Glauber has been Newsday's national football columnist since 1992. He was Newsday's football writer covering the Jets and
FLORHAM PARK, N.J.On the really, really awkward stuff, Rex Ryan did just fine in his first public appearance since the Jets' miserable 6-10 season ended 10 days ago. On the really, really important stuff -- ya know, like the football issues affecting his team?
Not so much.
After a long weekend in the Bahamas, when he was photographed with a tattoo of his wife, Michelle, wearing nothing but a No. 6 Mark Sanchez jersey, Ryan humorously swatted away any last hint of controversy in vintage style.
"I know what you're thinking, obviously if Sanchez doesn't play better, then that number's changing," Ryan cracked. He added about Michelle: "I've been married 25 years, and through my eyes, my wife's the most beautiful woman in the world."
Firestorm over. At least as far as the tattoo is concerned.
As for the football-related issues, all that matters now is the disturbing disconnect about just where Ryan stands. Sitting alongside team owner Woody Johnson, Ryan did a stunning 180 on how he views offense, where he thinks he has failed as a head coach and why he looked at yesterday as his first day on the job.
Four years after he actually got the job.
"I don't think I've done as good a job of implementing who I am throughout this team," Ryan said. Especially on offense.
A little late, no?
From the beginning, Ryan has subscribed to "Ground & Pound," a throwback to the "smashmouth" days of the 1980s when teams would emphasize the running game, play stout defense and have the quarterback manage the game efficiently. That's the formula Bill Parcells' Giants used to win two championships.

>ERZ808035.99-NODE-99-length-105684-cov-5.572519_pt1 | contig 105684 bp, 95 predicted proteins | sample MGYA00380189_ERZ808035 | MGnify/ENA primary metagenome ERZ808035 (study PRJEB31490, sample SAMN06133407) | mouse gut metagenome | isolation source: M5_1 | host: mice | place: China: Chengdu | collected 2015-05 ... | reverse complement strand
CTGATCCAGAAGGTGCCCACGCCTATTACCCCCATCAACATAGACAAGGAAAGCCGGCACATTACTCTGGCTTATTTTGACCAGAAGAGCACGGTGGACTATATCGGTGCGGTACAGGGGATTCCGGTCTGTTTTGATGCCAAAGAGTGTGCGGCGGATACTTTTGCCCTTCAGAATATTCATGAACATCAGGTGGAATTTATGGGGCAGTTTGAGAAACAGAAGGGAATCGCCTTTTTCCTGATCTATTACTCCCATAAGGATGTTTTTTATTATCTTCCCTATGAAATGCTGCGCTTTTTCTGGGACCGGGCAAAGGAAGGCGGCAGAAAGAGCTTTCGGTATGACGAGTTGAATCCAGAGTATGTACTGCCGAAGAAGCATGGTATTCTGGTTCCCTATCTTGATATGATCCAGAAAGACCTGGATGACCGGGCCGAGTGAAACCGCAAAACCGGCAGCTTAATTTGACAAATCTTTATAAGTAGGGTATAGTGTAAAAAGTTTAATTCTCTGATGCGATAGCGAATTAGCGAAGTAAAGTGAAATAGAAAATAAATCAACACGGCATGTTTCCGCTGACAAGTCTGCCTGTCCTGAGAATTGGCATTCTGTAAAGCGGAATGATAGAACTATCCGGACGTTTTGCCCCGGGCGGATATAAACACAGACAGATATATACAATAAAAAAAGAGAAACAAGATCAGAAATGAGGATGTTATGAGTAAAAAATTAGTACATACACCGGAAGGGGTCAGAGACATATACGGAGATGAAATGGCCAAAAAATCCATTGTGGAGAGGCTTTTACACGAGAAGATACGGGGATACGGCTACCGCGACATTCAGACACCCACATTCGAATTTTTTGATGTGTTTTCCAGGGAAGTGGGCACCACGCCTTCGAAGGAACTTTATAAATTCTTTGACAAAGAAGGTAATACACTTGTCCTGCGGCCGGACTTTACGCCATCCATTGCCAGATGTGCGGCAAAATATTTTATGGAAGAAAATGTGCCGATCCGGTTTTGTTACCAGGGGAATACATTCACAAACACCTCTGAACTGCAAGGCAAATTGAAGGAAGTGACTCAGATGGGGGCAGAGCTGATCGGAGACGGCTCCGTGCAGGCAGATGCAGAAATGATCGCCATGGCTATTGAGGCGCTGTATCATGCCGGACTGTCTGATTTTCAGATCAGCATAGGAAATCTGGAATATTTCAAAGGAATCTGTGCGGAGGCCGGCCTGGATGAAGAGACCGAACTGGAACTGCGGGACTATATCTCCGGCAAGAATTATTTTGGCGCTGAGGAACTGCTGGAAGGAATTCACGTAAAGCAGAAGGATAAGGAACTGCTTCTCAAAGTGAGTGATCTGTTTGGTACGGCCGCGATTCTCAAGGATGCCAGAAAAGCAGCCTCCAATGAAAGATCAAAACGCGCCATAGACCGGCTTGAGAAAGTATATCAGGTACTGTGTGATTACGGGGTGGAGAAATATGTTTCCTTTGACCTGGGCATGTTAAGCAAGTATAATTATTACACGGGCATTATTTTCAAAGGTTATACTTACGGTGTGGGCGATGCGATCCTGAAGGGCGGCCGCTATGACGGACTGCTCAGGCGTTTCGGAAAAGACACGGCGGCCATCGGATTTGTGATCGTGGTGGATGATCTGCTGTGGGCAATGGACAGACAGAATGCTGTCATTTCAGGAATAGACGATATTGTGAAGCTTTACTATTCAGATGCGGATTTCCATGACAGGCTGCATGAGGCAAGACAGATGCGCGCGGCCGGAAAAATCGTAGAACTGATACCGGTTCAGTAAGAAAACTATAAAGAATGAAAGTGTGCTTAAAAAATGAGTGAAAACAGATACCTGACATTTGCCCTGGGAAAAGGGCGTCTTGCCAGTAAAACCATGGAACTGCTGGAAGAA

But after the spectacular failure last season with coordinator Tony Sparano, who was fired Monday night, Ryan suddenly has experienced an epiphany and is willing to ditch "Ground & Pound" and the inept Wildcat. Ryan's vision is now of an "attacking style," the kind most NFL teams already use. While his "Ground & Pound" was gasping its final breaths, more vibrant attacks such as those of the Seahawks, Redskins, Packers and Patriots were in vogue.
Faced with the prospect of being fired, Ryan finally saw the light. And Johnson has given him one more chance -- a last chance, really -- to get it right on offense. Once Johnson hires a general manager -- the hot name is Tom Gamble of the 49ers -- Ryan will assemble his offensive staff and play catch-up with a league already well ahead of the curve when it comes to attacking defenses.
"We are going to be a dangerous football team," he said. "I can promise you that. I'm going to tell you: You're not going to want to play the Jets."
Fine. He's been saying that all along. Great when you go to two AFC Championship Games. Not so great when you have lost 13 of your last 19 games.
If Ryan's lucky, he will land the most coveted offensive coordinator out there, former Chargers coach Norv Turner. Say what you will about Turner as a head coach, but his credentials as a play-caller are excellent. He might not be able to turn Sanchez around -- maybe no one can, which is why the Jets will bring in a veteran quarterback, a rookie or both in the offseason -- but Turner would be a substantial upgrade from Sparano, whose primitive offense was 30th in yards per game (299.2) and 28th in points (17.6).
If not Turner, then perhaps former Ravens offensive coordinator Cam Cameron, who shepherded Joe Flacco through his first 41/2 seasons before being replaced by Jim Caldwell. There is also talk of Bengals assistant Hue Jackson, the former Raiders coach and offensive coordinator.
Whoever it is, this is the most important hire of Ryan's tenure. If he gets it right and produces a competitive offense, then he'll keep his job. If not, then the Jets will be looking for a new coach around this time next year.